Peter Boettke in Politico:
Princeton University Professor Angus Deaton has won the 2015 Nobel Prize in Economic Sciences, and it is a very worthy award. The 69-year-old Scottish-born economist has contributed to our understanding at a theoretical, empirical, and policy-relevant level throughout his very productive career. And he continues to challenge his fellow economists methodologically, analytically, and practically with new works. In many ways, this was a very inspiring choice.
Let me explain. Deaton’s first main idea was the basic one that people don’t eat growth rates: We learn a lot more from studying consumption behavior than we would from focusing our attention on aggregate income measures. It is a decidedly microeconomic approach to empirical analysis, and in so doing he innovated ways to conduct household surveys. And this way of measuring human well-being opened eyes to the plight of the world’s poor, and the economic improvements in global development. In many ways, Deaton’s work provides the scientific underpinnings of Hans Rosling’s BBC Four video, The Joy of Stats, on 200 countries, 200 Years or his TED Talk on the washing machine.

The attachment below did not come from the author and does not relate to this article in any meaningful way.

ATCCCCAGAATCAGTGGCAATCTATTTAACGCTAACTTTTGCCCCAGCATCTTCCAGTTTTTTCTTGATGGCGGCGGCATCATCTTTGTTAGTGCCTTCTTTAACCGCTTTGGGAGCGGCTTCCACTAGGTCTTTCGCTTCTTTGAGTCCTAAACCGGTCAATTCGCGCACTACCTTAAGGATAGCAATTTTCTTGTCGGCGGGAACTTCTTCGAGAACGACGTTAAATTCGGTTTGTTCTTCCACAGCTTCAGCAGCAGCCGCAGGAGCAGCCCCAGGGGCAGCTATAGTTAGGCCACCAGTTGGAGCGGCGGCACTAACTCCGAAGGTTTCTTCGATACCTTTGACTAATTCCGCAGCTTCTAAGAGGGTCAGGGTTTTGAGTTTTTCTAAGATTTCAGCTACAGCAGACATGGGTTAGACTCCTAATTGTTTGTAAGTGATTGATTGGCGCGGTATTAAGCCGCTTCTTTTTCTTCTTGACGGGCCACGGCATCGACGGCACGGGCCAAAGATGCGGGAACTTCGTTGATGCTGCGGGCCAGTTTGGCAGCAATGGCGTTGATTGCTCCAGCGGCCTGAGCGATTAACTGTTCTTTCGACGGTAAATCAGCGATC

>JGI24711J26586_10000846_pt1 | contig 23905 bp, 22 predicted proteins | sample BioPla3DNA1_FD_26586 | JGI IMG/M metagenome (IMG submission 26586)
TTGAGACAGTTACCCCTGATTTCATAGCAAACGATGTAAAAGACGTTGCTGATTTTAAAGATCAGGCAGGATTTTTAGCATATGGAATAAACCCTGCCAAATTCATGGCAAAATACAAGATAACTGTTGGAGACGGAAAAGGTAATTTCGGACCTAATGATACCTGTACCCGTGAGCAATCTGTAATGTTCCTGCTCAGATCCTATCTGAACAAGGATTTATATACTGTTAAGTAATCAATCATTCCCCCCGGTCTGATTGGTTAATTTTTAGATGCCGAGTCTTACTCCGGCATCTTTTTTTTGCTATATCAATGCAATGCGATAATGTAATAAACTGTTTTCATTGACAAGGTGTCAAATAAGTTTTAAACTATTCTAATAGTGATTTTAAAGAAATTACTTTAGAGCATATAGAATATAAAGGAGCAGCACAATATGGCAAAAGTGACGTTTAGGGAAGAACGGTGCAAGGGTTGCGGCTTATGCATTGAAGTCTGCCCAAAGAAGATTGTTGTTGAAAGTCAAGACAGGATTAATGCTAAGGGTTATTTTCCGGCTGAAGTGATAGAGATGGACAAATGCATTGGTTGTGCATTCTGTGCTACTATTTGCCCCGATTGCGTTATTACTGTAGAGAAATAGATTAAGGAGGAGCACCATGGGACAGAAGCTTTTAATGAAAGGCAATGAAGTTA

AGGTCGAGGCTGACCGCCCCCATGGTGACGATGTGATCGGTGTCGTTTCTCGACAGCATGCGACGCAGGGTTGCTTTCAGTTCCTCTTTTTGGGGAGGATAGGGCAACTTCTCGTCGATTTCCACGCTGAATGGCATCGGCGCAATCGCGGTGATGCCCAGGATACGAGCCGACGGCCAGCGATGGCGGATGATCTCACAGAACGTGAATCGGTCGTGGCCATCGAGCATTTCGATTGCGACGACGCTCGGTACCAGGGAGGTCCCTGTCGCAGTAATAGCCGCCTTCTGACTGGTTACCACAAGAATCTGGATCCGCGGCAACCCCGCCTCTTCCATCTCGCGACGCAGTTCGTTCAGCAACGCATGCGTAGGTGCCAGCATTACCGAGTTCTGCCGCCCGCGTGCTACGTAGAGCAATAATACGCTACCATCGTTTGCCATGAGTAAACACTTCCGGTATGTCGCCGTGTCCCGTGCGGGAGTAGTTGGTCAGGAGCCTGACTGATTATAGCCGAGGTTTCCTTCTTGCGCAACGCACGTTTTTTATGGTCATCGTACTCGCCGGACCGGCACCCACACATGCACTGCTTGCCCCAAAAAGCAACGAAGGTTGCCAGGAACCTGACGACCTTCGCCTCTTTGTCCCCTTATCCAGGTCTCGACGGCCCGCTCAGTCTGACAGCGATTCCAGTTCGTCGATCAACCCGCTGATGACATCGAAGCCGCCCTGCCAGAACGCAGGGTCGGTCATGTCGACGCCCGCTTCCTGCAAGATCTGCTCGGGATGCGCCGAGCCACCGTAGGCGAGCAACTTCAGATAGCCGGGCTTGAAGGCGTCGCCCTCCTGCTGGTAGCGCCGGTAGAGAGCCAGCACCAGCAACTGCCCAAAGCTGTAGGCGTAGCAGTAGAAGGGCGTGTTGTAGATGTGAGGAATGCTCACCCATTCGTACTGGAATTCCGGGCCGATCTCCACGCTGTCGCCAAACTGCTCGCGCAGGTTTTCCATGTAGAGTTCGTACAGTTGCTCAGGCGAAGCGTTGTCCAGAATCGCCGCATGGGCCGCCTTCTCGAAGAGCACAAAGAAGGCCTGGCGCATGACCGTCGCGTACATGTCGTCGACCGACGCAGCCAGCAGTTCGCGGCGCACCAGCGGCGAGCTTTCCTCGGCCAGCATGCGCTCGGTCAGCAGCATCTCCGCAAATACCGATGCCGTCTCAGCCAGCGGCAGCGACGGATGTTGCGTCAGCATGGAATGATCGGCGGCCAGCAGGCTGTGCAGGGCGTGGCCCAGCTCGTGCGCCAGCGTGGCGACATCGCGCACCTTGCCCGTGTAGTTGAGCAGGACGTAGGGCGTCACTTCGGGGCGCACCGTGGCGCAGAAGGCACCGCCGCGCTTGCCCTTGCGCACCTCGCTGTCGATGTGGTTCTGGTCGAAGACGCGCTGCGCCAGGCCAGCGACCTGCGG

Deaton’s work made us see the impact innovation and development has had on the well-being of the world’s poor. In this sense, his receiving the Nobel is also a nod by the committee to economic history and the fundamental importance of development economics as a field as much as to the theoretical and empirical thrust of Deaton’s work on consumption behavior.